Escape prevention

From Bulbapedia, the community-driven Pokémon encyclopedia.
Jump to navigationJump to search

There are multiple forms of escape prevention in a Pokémon battle.


If a Pokémon is prevented from escaping, it must remain in battle, as there is no option to switch out or flee.

The trapped Pokémon can still switch out if it is holding a Shed Shell; uses U-turn, Volt Switch, Flip Turn, or Baton Pass; or is hit by Whirlwind, Roar, Dragon Tail, or Circle Throw. Prior to Generation V, if a Pokémon that can't escape or the Pokémon that trapped it uses Baton Pass, the Pokémon (or its replacement) still can't escape; from Generation V onward, the effect can be passed only by the Pokémon that can't escape.

From Generation III onward, a Pokémon that can't escape can still flee or Teleport from a wild battle if it is holding a Smoke Ball or has the Ability Run Away.

Starting in Generation VI, Ghost-type Pokémon can switch out and flee regardless of the can't escape status.


A Pokémon can be trapped when struck by any of the following moves. A Substitute will block their effect from Generation III on.

Move Type Category Power Accuracy Gen. introduced Notes
Anchor Shot Steel Physical 80 100% VII
Block Normal Status —% III
Fairy Lock Fairy Status —% VI Prevents all Pokémon on the field from switching out or fleeing during their next turn
G-Max Terror Ghost Varies —% VIII
Jaw Lock Dark Physical 80 100% VIII Prevents the user and the target from switching out or fleeing
Mean Look Normal Status —% II
No Retreat Fighting Status —% VIII Prevents the user from switching out or fleeing; has other effects
Octolock Fighting Status 100% VIII Has other effects
Shadow Hold Shadow Status 80% III
Spider Web Bug Status —% II
Spirit Shackle Ghost Physical 80 100% VII
Thousand Waves Ground Physical 90 100% VI


A Pokémon can become trapped by any of the following Abilities.

Name Foes unaffected Generation
Arena Trap Flying- and Ghost-type* Pokémon, levitating Pokémon, Pokémon affected by Magnet Rise, Telekinesis, or holding an Air Balloon III
Magnet Pull Non-Steel-type Pokémon, Ghost-type* Pokémon III
Shadow Tag Other Pokémon with Shadow Tag, Ghost-type* Pokémon III

*: Ghost-type Pokémon are only immune from Generation VI on
: Shadow Tag immunity only applies from Generation IV on

In the anime

Oshawott failing to return to his Poké Ball after being hit by Mean Look

The first instance of trapping appeared in Showdown in Pewter City, where Brock's Onix prevented Ash from recalling Pikachu through its use of Bind.

Although introduced prior to Whirlpool's debut, Mandi's Exeggutor used Psychic to create a whirlpool that trapped Ash's Krabby and prevented it from switching out in Round One - Begin!.

In From Ghost to Ghost, Morty's Haunter used Mean Look to prevent Ash's Cyndaquil from escaping the battle.

Nelson had his Misdreavus use Mean Look on an Entei to keep it from running away in Entei at Your Own Risk. Entei countered with Roar in order to flee.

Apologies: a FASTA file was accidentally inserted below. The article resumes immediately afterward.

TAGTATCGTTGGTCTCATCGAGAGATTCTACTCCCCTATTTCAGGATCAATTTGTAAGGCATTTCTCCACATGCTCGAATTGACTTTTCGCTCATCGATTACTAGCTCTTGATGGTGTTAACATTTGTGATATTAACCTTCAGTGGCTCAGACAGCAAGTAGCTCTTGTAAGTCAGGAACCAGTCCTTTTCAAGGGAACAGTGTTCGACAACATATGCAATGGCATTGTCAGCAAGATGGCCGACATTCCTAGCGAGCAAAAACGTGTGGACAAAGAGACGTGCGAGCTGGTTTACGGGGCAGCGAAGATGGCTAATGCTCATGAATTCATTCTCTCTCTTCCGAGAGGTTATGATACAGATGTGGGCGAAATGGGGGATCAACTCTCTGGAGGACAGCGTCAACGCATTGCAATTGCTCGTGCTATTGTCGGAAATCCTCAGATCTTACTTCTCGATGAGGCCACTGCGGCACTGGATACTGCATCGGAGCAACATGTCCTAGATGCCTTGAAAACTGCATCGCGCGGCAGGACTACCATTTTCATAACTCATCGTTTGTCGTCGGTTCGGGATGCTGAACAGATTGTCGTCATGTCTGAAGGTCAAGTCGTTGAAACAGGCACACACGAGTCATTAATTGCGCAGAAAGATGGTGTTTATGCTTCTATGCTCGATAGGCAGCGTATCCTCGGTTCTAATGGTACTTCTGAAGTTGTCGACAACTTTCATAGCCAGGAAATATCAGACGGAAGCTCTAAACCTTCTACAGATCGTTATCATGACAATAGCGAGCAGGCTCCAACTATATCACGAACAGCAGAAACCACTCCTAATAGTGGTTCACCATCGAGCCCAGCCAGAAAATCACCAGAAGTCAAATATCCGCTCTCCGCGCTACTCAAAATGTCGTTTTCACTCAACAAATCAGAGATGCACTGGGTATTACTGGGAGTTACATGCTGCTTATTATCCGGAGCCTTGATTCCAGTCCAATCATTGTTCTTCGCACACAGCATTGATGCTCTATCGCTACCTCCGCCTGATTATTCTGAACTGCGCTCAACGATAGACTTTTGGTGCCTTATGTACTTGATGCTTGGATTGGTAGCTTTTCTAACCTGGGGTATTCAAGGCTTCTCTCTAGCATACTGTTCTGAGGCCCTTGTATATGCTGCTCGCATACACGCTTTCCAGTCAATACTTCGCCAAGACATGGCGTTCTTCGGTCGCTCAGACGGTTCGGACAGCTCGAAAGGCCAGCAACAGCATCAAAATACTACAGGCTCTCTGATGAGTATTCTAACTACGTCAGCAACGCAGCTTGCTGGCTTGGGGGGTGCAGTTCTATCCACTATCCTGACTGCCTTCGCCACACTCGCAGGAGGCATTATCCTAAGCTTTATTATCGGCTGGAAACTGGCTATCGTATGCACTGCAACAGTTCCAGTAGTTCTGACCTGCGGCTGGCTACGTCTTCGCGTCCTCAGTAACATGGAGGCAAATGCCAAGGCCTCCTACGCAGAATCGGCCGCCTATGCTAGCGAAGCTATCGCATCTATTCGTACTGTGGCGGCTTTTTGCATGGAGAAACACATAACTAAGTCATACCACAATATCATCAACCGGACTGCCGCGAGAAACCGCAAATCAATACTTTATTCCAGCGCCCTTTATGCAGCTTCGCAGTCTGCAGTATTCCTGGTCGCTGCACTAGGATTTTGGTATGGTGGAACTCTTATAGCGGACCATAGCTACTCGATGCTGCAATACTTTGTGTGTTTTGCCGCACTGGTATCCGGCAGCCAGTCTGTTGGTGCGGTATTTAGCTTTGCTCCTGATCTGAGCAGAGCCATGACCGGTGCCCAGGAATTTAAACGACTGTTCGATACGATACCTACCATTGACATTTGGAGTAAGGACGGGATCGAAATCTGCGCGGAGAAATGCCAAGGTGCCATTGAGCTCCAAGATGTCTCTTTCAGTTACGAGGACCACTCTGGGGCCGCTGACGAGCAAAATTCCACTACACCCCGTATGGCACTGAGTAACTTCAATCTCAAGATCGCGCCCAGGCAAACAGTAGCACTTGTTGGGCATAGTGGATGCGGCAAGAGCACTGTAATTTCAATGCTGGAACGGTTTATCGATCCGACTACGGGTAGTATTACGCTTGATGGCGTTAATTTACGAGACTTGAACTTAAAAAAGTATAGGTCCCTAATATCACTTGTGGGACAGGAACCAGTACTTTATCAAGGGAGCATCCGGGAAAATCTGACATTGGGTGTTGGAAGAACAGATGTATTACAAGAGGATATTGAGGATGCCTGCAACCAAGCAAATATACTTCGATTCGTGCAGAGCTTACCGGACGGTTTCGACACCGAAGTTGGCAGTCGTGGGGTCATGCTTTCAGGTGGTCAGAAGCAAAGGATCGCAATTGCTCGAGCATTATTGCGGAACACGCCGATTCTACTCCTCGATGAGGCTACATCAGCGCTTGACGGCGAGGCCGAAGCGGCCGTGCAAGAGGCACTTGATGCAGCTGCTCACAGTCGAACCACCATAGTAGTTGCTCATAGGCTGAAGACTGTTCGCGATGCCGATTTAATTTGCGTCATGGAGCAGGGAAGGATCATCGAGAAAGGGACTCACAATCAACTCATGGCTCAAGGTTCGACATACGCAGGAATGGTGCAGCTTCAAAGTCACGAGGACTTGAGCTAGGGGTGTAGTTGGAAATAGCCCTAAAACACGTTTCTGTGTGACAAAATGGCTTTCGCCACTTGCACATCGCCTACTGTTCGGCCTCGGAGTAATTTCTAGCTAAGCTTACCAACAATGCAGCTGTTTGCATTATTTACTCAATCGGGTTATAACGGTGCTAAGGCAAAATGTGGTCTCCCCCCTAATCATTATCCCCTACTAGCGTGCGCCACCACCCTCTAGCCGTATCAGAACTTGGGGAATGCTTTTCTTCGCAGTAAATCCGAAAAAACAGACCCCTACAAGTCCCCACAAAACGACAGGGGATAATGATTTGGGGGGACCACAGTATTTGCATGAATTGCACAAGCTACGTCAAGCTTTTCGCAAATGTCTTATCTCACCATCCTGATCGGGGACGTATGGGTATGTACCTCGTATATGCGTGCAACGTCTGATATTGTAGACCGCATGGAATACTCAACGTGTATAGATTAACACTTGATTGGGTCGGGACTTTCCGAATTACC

In Gathering the Gang of Four!, Brandon had his Dusclops use Mean Look to prevent Ash from switching out his Charizard. He repeated this strategy in the next episode against Ash's Bulbasaur.

In Working on a Right Move!, Conway's Dusknoir used Mean Look to prevent Ash from switching out his Donphan.

Preventing the opponent from using the Pokémon they wanted was Lenora's main strategy in her battles against Ash in The Battle According to Lenora! and Rematch at the Nacrene Gym!. She would first have Herdier use Roar before switching in Watchog and trapping Ash's newly-brought out Pokémon with Mean Look.

In Battling as Hard as Stone!, Steven's Cradily used Ingrain, preventing itself from leaving the battle until it was knocked out.

In A Flood of Torrential Gains!, Ash's Gengar trapped Leon's Inteleon in battle by hitting it with G-Max Terror.

In the manga

Pokémon Adventures

Rono unable to move after being trapped with Magnet Pull

In Into the Unown, Al's Spinarak used Spider Web to trap opponents in the silk.

In The Ariados up There, the Masked Man's Ariados used Spider Web to create a web around the field to prevent opponents from escaping. Janine's Ariados was later shown capable of the same technique.

As first revealed in Slugging It Out with Slugma, Crystal would often have her Smoochum, Chumee, use Mean Look to keep wild Pokémon in place while she attempted to catch them.

In Blowing Past Nosepass I, Roxanne's Nosepass prevented Sapphire from recalling her Aron, Rono, with its Magnet Pull Ability. In The Beginning of the End with Kyogre & Groudon VIII, Nosepass used Block to hold Groudon in place.

In Going to Eleven with Loudred and Exploud II, Courtney's Ninetales used Fire Spin to keep Ruby from escaping.

Charon's Heatran could use Magma Storm to trap opponents inside of the flame. It was first seen in Cooling Off Heatran.

Black's Galvantula, Tula, could make a Spider Web that could hold opponents in place while also electrocuting them. It was first seen in Wheeling and Dealing.

In Changing Gengar, X's Mega Gengar, Garma, used his Shadow Tag Ability to trap Essentia's Trevenant and keep it from fleeing.

In Transcend!! Ultra Necrozma!, Zygarde used Thousand Waves to destroy the ground and trap everyone caught in it.

In Finale!! The Battle Against the Other Dimension!, Moon's Decidueye pinned Necrozma down by its shadow through the use of Spirit Shackle

In Glittering!! The Tapestry in the Vault, Allister's Gigantamaxed Gengar and used G-Max Terror to trap Henry's Oranguru, Fanguru.

Project Games logo.png This game mechanic article is part of Project Games, a Bulbapedia project that aims to write comprehensive articles on the Pokémon games.